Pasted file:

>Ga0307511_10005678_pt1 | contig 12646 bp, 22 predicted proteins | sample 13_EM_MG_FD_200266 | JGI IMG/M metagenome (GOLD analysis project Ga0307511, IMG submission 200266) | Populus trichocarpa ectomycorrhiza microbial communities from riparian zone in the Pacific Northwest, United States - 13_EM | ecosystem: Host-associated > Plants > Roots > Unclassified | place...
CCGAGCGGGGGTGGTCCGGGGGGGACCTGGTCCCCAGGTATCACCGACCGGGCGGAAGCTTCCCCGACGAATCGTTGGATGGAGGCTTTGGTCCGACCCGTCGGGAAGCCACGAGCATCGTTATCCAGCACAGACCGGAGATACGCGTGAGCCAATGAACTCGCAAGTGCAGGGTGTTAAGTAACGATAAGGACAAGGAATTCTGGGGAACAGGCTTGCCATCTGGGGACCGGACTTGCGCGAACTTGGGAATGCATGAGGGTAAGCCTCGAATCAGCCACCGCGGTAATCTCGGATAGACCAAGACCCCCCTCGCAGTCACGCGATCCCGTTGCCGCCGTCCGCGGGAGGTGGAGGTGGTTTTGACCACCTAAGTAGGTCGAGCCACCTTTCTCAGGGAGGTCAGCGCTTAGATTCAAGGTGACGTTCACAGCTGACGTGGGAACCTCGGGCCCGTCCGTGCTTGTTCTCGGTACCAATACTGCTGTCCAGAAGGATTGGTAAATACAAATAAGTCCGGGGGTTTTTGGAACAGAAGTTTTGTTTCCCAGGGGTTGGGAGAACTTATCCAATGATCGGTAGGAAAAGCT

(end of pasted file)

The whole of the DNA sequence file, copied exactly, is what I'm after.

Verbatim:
>Ga0307511_10005678_pt1 | contig 12646 bp, 22 predicted proteins | sample 13_EM_MG_FD_200266 | JGI IMG/M metagenome (GOLD analysis project Ga0307511, IMG submission 200266) | Populus trichocarpa ectomycorrhiza microbial communities from riparian zone in the Pacific Northwest, United States - 13_EM | ecosystem: Host-associated > Plants > Roots > Unclassified | place...
CCGAGCGGGGGTGGTCCGGGGGGGACCTGGTCCCCAGGTATCACCGACCGGGCGGAAGCTTCCCCGACGAATCGTTGGATGGAGGCTTTGGTCCGACCCGTCGGGAAGCCACGAGCATCGTTATCCAGCACAGACCGGAGATACGCGTGAGCCAATGAACTCGCAAGTGCAGGGTGTTAAGTAACGATAAGGACAAGGAATTCTGGGGAACAGGCTTGCCATCTGGGGACCGGACTTGCGCGAACTTGGGAATGCATGAGGGTAAGCCTCGAATCAGCCACCGCGGTAATCTCGGATAGACCAAGACCCCCCTCGCAGTCACGCGATCCCGTTGCCGCCGTCCGCGGGAGGTGGAGGTGGTTTTGACCACCTAAGTAGGTCGAGCCACCTTTCTCAGGGAGGTCAGCGCTTAGATTCAAGGTGACGTTCACAGCTGACGTGGGAACCTCGGGCCCGTCCGTGCTTGTTCTCGGTACCAATACTGCTGTCCAGAAGGATTGGTAAATACAAATAAGTCCGGGGGTTTTTGGAACAGAAGTTTTGTTTCCCAGGGGTTGGGAGAACTTATCCAATGATCGGTAGGAAAAGCT